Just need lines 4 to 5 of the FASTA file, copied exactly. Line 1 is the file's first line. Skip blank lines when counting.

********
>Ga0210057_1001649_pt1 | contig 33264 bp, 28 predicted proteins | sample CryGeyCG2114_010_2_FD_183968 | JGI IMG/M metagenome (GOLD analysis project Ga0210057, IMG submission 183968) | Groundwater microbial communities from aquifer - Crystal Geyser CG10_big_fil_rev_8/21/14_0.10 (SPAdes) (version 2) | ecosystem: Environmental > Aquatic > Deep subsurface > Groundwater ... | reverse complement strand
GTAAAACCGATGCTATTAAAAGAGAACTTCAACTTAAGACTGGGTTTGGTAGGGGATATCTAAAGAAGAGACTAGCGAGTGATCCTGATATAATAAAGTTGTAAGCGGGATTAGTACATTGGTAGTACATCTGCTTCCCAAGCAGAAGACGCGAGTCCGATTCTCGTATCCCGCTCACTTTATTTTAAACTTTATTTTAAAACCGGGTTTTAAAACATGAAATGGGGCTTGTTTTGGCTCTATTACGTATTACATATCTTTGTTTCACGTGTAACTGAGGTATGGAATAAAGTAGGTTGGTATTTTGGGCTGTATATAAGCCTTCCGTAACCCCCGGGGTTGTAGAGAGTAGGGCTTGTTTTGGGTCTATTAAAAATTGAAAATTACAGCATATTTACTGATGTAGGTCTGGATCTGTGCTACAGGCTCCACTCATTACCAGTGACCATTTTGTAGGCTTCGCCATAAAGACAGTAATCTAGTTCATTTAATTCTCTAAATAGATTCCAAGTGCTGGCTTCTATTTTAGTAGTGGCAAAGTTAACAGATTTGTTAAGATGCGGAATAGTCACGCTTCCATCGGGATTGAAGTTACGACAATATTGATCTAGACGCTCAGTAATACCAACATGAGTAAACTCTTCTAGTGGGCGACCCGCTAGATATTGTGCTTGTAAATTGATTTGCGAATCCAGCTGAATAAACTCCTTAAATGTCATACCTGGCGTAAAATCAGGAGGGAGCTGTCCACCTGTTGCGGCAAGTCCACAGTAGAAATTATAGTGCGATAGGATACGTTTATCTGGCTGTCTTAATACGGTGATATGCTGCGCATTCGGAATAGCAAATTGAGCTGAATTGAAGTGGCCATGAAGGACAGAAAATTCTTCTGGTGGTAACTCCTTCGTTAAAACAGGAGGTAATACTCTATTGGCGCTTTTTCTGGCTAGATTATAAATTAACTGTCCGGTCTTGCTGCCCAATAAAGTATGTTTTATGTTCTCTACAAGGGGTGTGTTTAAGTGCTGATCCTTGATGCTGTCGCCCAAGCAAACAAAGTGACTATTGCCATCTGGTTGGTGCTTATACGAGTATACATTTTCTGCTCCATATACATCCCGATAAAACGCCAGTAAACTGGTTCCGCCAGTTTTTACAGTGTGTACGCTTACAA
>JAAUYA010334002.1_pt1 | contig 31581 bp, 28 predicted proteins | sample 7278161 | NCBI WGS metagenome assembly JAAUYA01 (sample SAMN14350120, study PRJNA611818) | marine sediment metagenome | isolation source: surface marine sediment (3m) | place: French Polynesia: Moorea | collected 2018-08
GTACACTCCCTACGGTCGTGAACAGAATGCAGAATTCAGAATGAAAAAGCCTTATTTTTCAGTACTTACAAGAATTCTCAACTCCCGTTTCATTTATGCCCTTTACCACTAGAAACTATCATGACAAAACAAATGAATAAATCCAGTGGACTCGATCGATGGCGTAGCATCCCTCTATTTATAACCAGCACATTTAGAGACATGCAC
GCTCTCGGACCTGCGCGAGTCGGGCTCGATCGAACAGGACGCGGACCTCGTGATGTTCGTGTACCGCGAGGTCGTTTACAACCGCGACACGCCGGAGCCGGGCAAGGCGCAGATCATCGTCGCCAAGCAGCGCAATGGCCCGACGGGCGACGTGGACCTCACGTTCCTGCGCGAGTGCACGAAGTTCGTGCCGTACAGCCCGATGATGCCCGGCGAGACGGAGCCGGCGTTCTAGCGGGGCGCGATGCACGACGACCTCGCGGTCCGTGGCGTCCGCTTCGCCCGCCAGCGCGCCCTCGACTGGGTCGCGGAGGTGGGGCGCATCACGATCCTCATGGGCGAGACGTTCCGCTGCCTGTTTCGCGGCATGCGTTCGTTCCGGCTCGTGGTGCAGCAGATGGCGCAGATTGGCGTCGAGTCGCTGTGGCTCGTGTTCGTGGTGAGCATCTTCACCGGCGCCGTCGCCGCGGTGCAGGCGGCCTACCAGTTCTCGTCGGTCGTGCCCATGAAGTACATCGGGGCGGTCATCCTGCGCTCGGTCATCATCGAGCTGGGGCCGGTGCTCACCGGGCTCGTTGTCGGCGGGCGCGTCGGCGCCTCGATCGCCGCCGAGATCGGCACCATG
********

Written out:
GTACACTCCCTACGGTCGTGAACAGAATGCAGAATTCAGAATGAAAAAGCCTTATTTTTCAGTACTTACAAGAATTCTCAACTCCCGTTTCATTTATGCCCTTTACCACTAGAAACTATCATGACAAAACAAATGAATAAATCCAGTGGACTCGATCGATGGCGTAGCATCCCTCTATTTATAACCAGCACATTTAGAGACATGCAC
GCTCTCGGACCTGCGCGAGTCGGGCTCGATCGAACAGGACGCGGACCTCGTGATGTTCGTGTACCGCGAGGTCGTTTACAACCGCGACACGCCGGAGCCGGGCAAGGCGCAGATCATCGTCGCCAAGCAGCGCAATGGCCCGACGGGCGACGTGGACCTCACGTTCCTGCGCGAGTGCACGAAGTTCGTGCCGTACAGCCCGATGATGCCCGGCGAGACGGAGCCGGCGTTCTAGCGGGGCGCGATGCACGACGACCTCGCGGTCCGTGGCGTCCGCTTCGCCCGCCAGCGCGCCCTCGACTGGGTCGCGGAGGTGGGGCGCATCACGATCCTCATGGGCGAGACGTTCCGCTGCCTGTTTCGCGGCATGCGTTCGTTCCGGCTCGTGGTGCAGCAGATGGCGCAGATTGGCGTCGAGTCGCTGTGGCTCGTGTTCGTGGTGAGCATCTTCACCGGCGCCGTCGCCGCGGTGCAGGCGGCCTACCAGTTCTCGTCGGTCGTGCCCATGAAGTACATCGGGGCGGTCATCCTGCGCTCGGTCATCATCGAGCTGGGGCCGGTGCTCACCGGGCTCGTTGTCGGCGGGCGCGTCGGCGCCTCGATCGCCGCCGAGATCGGCACCATG